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October 13: Dylan at West Point

October 13, 2013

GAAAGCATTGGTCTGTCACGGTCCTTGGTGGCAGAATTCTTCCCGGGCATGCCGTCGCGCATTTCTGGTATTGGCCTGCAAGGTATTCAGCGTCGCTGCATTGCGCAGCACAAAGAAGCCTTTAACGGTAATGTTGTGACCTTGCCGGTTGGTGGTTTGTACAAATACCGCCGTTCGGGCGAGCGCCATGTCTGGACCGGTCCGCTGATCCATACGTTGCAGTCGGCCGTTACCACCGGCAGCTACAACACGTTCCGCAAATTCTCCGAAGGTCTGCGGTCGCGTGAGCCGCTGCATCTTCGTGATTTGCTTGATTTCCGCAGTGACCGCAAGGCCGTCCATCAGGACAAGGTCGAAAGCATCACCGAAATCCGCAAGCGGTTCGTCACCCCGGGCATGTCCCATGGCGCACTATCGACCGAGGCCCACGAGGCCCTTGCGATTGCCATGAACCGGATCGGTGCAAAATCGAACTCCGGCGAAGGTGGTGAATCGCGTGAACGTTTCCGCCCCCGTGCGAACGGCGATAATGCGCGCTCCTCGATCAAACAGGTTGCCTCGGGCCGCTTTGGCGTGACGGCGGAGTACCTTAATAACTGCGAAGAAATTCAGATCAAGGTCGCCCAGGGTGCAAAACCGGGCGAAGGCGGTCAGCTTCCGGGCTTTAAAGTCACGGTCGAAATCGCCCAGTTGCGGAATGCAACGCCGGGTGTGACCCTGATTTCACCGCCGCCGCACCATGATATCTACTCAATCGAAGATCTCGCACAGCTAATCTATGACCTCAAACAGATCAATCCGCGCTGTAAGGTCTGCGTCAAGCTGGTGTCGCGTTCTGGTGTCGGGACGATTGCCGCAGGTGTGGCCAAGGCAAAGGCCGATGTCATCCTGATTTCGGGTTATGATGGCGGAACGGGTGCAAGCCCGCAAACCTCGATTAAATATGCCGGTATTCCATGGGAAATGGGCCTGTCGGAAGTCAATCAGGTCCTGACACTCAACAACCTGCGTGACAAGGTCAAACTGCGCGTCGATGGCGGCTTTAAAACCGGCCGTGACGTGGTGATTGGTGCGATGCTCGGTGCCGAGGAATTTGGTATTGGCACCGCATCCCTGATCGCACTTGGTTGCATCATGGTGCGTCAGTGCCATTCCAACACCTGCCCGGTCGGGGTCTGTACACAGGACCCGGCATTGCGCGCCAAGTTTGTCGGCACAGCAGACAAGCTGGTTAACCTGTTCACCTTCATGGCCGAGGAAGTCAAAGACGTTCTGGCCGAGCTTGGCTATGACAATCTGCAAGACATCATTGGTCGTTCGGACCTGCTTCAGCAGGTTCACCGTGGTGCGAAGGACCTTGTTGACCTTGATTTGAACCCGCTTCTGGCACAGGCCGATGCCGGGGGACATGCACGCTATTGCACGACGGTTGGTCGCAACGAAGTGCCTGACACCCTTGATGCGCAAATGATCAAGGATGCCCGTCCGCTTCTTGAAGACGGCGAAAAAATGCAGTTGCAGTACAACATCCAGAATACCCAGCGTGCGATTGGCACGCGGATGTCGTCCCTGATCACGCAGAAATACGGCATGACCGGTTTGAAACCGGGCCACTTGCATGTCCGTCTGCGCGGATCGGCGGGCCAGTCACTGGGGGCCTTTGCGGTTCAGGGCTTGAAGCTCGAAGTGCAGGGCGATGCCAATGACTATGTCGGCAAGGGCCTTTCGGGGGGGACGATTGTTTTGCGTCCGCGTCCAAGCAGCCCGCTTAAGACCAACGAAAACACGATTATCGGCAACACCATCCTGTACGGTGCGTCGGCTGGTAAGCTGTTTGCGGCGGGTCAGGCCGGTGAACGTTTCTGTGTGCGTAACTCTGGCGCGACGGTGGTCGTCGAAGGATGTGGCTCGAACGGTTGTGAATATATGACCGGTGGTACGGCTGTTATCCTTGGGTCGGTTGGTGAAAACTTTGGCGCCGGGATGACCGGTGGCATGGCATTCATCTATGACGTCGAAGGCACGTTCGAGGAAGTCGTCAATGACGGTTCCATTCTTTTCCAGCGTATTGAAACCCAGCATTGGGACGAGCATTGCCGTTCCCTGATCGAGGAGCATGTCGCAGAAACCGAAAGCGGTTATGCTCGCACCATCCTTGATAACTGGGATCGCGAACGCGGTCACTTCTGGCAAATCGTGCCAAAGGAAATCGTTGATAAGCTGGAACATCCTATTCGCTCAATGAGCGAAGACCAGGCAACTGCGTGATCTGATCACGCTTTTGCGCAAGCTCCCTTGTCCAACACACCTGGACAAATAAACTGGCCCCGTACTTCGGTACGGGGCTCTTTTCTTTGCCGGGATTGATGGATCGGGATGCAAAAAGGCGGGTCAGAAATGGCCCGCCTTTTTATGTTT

bob-306x414-1355526995Bob Dylan performed to a sold-out audience of 4,300 at West Point’s Eisenhower Hall on this date in 1990. In a hall packed with future Army commanders as well as aging hippies and their kids (West Point is a short drive from Woodstock and the “liberated zone” of the Mid-Hudson Valley), he performed “Masters of War” (although, according to Rolling Stone’s Allan Light, he “seemed to swallow the lines ‘I hope that you die/And your death’ll come soon’ in the face of real-life aspiring masters of war”). When Dylan closed with “Blowing in the Wind,” numerous cadets were singing along. Dyian wrote about West Point in his autobiographical Chronicles: “Before I knew I was going to be a singer and my mind was in full swing, I had even wanted to go to West Point . . . I asked my father how to get into West Point and he seemed shocked, said that my name didn’t begin with a ‘De’ or a ‘Von’ and that you needed connections and proper credentials to get in there. His advice was that we should concentrate on how to acquire them. My uncle was even less forthcoming. He said to me, ‘“You don’t want to have to work for the government. A soldier is a housewife, a guinea pig. Go to work in the mines.’ ” “Whatever incongruity there was in Bob Dylan’s singing at West Point seemed totally lost on him. He was exceptionally comfortable on this stage, smiling and dancing and singing even his angriest songs with no hint of irony or contempt. One could easily assign great significance to some of his selections in this setting — “Gotta Serve Somebody,” indeed — but it would be ultimately fruitless. Dylan has become so willfully perverse, so completely unreadable, that even playing “Masters of War” may have been a coincidence (although the fact that he opened his next show, at New York City’s Beacon Theater, with a quick, instrumental version of “The Marines’ Hymn” might indicate that he knew exactly what he was doing).” —Rolling Stone JEWDAYO ROCKS! Paul Simon was born in New Jersey on this date in 1941. To see him performing his beautiful “Graceland,” look below.